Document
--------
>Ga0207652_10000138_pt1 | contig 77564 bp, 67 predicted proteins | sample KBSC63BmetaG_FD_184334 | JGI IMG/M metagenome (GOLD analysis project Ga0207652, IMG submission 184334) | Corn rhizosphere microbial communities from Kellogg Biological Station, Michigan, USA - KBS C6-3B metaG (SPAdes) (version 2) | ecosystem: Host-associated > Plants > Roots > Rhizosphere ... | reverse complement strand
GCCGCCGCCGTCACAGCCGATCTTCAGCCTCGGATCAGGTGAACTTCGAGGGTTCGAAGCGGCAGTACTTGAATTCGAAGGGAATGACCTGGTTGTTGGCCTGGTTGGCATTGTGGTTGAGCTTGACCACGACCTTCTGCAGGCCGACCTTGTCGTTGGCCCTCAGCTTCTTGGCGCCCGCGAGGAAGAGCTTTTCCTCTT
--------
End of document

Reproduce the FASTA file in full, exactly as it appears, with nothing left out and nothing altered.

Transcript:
>Ga0207652_10000138_pt1 | contig 77564 bp, 67 predicted proteins | sample KBSC63BmetaG_FD_184334 | JGI IMG/M metagenome (GOLD analysis project Ga0207652, IMG submission 184334) | Corn rhizosphere microbial communities from Kellogg Biological Station, Michigan, USA - KBS C6-3B metaG (SPAdes) (version 2) | ecosystem: Host-associated > Plants > Roots > Rhizosphere ... | reverse complement strand
GCCGCCGCCGTCACAGCCGATCTTCAGCCTCGGATCAGGTGAACTTCGAGGGTTCGAAGCGGCAGTACTTGAATTCGAAGGGAATGACCTGGTTGTTGGCCTGGTTGGCATTGTGGTTGAGCTTGACCACGACCTTCTGCAGGCCGACCTTGTCGTTGGCCCTCAGCTTCTTGGCGCCCGCGAGGAAGAGCTTTTCCTCTT